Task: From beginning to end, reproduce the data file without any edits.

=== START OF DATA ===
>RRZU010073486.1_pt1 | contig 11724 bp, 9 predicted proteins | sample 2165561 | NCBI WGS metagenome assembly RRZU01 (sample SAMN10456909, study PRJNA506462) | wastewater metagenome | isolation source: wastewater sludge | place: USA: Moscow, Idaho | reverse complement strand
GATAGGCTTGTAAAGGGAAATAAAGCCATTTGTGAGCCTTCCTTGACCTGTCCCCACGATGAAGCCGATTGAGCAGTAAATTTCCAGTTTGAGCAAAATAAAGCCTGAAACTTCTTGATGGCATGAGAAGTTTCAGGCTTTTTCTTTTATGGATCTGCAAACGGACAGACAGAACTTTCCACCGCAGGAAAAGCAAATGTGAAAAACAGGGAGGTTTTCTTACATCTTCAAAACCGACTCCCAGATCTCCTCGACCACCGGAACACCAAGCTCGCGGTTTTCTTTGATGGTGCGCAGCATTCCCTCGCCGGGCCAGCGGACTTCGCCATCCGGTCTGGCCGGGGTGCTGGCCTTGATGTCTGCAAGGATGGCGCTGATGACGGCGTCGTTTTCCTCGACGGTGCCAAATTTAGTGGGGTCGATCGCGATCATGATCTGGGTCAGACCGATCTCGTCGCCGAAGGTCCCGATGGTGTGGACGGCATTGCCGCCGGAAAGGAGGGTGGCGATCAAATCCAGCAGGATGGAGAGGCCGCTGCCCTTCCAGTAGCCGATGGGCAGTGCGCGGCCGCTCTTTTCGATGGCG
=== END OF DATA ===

>RRZU010073486.1_pt1 | contig 11724 bp, 9 predicted proteins | sample 2165561 | NCBI WGS metagenome assembly RRZU01 (sample SAMN10456909, study PRJNA506462) | wastewater metagenome | isolation source: wastewater sludge | place: USA: Moscow, Idaho | reverse complement strand
GATAGGCTTGTAAAGGGAAATAAAGCCATTTGTGAGCCTTCCTTGACCTGTCCCCACGATGAAGCCGATTGAGCAGTAAATTTCCAGTTTGAGCAAAATAAAGCCTGAAACTTCTTGATGGCATGAGAAGTTTCAGGCTTTTTCTTTTATGGATCTGCAAACGGACAGACAGAACTTTCCACCGCAGGAAAAGCAAATGTGAAAAACAGGGAGGTTTTCTTACATCTTCAAAACCGACTCCCAGATCTCCTCGACCACCGGAACACCAAGCTCGCGGTTTTCTTTGATGGTGCGCAGCATTCCCTCGCCGGGCCAGCGGACTTCGCCATCCGGTCTGGCCGGGGTGCTGGCCTTGATGTCTGCAAGGATGGCGCTGATGACGGCGTCGTTTTCCTCGACGGTGCCAAATTTAGTGGGGTCGATCGCGATCATGATCTGGGTCAGACCGATCTCGTCGCCGAAGGTCCCGATGGTGTGGACGGCATTGCCGCCGGAAAGGAGGGTGGCGATCAAATCCAGCAGGATGGAGAGGCCGCTGCCCTTCCAGTAGCCGATGGGCAGTGCGCGGCCGCTCTTTTCGATGGCG